As right to buy properties are not replaced, Birmingham reveals that it sells more than twice the number of council houses it constructs …reports Asian Lite News
Birmingham is selling more than twice as many council houses as it currently builds, new figures have revealed.
The total council housing stock in the city has fallen from 64,315 in 2013 to 62,843 following Government changes to the right to buy discount – because so few new council properties are being built, reports Birmingham Mail.
Over the last four years Birmingham tenants have scooped up 1,798 council properties at discounted rates, over the same period just 971 have been built – most under the city’s flagship Birmingham Municipal Housing Trust (BMHT) scheme. A further 976 have been demolished – either because they are unsafe, out of date or too costly to repair.
It means that the total stock of council homes is dramatically falling, leaving fewer housing options for those on low incomes, adds Birmingham Mail report.
Charity for the homeless Shelter are now warning that some areas will be left with no affordable homes. Chief executive Campbell Robb warned: “At this rate they’ll soon be black-spots across the country where no-one on a normal income can afford to live,” says the Birmingham Mail report.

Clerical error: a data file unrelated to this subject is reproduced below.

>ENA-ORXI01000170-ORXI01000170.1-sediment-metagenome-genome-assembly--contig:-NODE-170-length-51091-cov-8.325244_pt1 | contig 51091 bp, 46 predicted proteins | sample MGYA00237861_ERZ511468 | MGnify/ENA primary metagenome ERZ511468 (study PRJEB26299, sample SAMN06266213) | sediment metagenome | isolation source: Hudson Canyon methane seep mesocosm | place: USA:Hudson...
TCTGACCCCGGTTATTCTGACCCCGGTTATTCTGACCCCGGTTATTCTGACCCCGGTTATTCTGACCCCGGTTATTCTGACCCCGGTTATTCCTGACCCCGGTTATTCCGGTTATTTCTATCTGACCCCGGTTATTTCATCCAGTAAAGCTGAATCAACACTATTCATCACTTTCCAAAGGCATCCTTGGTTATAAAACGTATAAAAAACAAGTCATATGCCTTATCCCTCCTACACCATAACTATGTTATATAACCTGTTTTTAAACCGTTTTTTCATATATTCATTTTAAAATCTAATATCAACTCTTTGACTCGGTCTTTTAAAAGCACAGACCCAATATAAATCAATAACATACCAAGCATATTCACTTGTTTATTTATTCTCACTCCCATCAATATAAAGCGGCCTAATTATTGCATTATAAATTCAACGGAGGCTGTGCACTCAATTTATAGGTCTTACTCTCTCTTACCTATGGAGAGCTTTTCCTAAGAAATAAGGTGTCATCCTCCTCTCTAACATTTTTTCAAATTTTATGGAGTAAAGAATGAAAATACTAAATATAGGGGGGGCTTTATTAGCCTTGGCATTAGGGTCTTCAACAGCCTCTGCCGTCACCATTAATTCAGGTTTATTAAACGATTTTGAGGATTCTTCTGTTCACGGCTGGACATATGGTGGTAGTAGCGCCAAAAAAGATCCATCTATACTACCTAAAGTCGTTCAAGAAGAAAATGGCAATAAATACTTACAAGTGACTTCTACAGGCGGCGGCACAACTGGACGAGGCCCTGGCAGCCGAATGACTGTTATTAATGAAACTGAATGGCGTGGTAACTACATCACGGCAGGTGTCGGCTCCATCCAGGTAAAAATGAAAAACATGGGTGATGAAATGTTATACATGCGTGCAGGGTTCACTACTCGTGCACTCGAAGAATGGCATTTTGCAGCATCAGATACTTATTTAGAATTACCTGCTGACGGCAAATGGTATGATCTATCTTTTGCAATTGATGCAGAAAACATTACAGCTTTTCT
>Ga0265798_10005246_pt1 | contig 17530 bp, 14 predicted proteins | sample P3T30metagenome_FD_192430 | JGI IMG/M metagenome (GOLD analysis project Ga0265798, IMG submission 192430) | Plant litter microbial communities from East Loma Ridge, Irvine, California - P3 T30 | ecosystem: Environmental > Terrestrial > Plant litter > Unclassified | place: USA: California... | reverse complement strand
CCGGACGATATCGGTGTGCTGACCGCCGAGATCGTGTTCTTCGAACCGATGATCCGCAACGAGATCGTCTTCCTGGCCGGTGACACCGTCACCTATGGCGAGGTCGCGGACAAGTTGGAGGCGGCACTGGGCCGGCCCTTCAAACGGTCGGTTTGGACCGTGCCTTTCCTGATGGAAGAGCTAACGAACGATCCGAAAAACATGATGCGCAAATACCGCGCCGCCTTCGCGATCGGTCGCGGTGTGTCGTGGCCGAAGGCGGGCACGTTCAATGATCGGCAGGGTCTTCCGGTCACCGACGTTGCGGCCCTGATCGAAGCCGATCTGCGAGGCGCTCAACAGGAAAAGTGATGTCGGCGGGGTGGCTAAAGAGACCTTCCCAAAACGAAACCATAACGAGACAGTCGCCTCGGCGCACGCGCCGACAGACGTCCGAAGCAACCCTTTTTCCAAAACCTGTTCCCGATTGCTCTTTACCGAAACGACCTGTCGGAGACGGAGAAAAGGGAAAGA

Birmingham’s Labour cabinet member for development Tahir Ali said that ‘right to buy has caused great difficulties for many local authorities up and down the country’.
He said that despite being the largest housing developer in the West Midland
s the new homes delivered by BMHT are still not able to keep up with council house sales.
“This government has a habit of making piecemeal headline grabbing announcements on housing, such as extending right to buy to housing associations, without considering the consequences,”
He told Birmingham Mail.
The Local Government Association is calling for councils to be allowed to fully re-invest money raised from right to buy sales in new council housing and for councils to set their own discount rates to reflect property prices in their area.